Charles Taylor’s theory of the narrative self, which we discussed in the first couple of weeks, is developed from a hermeneutical orientation. This orientation entails something like the Socratic dictum ‘know thyself’. Better and clearer interpretations of who we are, in a sense, have instrumental value for moving us closer to the experience of fullness (Taylor, 1985: 15–57). In one form or another, this perspective of ‘self-improvement through knowledge’ is a common theme in philosophy, both Western and Eastern.

This week we’re going to focus on better understanding our selves as embodied beings.

PD4-2_subject object

We started to discuss the subject:object relationship last week, looking at the ideas of the Maurice Merleau-Ponty. Someone observed that the subject:object distinction seems to be much sharper in English than in German. We noted that Merleau-Ponty’s phenomenology is French, though, and builds on the work of the German philosophers Husserl and Heidegger.

The ensuing conversation focused on relationships between two people – on the ability to communicate our emotional states or “inner worlds”. This got me to thinking that perhaps what she meant was that the German language allows for a greater sense of “intersubjectivity”.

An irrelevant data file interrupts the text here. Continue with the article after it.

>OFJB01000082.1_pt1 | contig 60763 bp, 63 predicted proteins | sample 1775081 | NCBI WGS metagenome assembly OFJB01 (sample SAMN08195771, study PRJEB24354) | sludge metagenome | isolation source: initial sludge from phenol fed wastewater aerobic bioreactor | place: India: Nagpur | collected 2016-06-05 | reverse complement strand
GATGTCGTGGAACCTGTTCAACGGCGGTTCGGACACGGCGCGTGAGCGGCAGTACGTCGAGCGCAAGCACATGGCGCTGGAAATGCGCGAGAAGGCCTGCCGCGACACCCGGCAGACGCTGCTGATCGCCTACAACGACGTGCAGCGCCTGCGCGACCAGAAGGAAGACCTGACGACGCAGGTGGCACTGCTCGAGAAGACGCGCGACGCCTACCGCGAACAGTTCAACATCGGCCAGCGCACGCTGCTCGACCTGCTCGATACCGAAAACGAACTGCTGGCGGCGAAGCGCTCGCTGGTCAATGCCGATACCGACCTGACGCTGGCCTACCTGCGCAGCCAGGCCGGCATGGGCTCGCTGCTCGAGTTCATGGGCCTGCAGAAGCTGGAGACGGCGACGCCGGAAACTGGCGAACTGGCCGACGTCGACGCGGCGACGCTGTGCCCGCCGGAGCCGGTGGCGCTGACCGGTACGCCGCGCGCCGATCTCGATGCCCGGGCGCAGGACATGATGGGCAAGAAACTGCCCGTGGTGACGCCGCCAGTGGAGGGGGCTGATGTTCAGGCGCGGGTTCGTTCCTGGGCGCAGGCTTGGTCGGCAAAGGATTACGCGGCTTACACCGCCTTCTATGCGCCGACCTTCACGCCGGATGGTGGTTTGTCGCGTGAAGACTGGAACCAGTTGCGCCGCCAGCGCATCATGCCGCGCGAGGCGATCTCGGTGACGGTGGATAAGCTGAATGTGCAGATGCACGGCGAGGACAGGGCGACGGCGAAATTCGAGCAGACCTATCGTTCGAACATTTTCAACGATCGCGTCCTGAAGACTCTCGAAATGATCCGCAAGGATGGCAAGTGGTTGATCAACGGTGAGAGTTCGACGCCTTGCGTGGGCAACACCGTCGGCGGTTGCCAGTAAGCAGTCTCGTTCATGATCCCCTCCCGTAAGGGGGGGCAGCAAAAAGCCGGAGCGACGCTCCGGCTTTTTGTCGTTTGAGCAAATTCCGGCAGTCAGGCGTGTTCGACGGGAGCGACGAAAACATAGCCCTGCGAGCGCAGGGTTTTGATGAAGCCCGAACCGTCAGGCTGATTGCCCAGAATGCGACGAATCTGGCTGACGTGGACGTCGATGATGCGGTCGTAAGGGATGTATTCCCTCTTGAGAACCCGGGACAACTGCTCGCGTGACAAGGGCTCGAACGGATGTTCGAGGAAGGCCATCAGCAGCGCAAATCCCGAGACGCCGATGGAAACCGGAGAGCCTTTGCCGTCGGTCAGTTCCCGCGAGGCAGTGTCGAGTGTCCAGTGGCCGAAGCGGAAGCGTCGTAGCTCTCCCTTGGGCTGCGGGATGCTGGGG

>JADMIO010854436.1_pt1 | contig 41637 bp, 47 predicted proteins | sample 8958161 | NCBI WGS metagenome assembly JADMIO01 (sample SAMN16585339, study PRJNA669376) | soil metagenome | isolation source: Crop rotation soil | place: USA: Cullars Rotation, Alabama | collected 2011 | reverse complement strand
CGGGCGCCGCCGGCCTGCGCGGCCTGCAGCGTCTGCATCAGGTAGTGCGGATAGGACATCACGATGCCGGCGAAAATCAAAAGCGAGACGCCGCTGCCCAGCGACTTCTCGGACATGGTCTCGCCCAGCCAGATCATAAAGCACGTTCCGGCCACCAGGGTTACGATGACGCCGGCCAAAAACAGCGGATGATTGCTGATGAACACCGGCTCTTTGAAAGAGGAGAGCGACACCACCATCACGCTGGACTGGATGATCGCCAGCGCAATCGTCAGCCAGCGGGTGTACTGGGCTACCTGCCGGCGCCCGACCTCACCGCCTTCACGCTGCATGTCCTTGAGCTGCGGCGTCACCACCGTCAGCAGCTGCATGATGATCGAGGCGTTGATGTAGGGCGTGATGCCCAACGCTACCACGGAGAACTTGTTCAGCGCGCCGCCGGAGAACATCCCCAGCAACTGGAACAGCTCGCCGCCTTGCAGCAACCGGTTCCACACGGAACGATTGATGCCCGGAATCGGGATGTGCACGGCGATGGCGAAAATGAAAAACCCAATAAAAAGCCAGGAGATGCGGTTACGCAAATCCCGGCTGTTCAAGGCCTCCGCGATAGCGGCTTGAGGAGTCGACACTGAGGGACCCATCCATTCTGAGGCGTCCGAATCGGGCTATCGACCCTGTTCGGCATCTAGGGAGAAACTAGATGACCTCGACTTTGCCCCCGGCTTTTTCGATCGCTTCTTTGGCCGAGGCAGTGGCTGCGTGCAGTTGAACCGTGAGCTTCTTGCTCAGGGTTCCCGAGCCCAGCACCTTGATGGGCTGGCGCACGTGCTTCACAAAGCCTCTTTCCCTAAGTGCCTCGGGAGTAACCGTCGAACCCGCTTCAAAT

The idea of intersubjectivity is central to phenomenology (the philosophical orientation of Merleau-Ponty, Heidegger, and a significant influence on Charles Taylor). We have touched on the idea of intersubjectivity a few times, without mentioning it. It is one way of trying to explain the mystery of the baby smiling in response to an adult’s smile (we heard other attempts last week, but they were of the type that is actually explaining away a phenomenon, rather than explaining it—that is, when we cannot explain something within our dominant paradigm, we are inclined to find ways of making the problem go away. For example, Taylor discusses how certain materialist philosophers have “explained away” consciousness, since it cannot be accounted for within their philosophical schema in this cbc podcast).

I return to this slide because we didn’t get where I had intended to go last week; but now I’ve introduced a new concept, it’s going to take us in different directions – one of which, if we manage it properly, will bring us back into a yogic discussion; specifically linking the idea I mentioned of being ”not only a flesh encased ego” from transpersonal psychology with the yogic understanding of the koshas.

[The next few paragraphs are extracts from an article I published on this topic in 2009: ‘Meaning and Porous Being’, Thesis Eleven no.99. As extracts, the paragraphs read more as bullet points than as a linearly constructed argument.]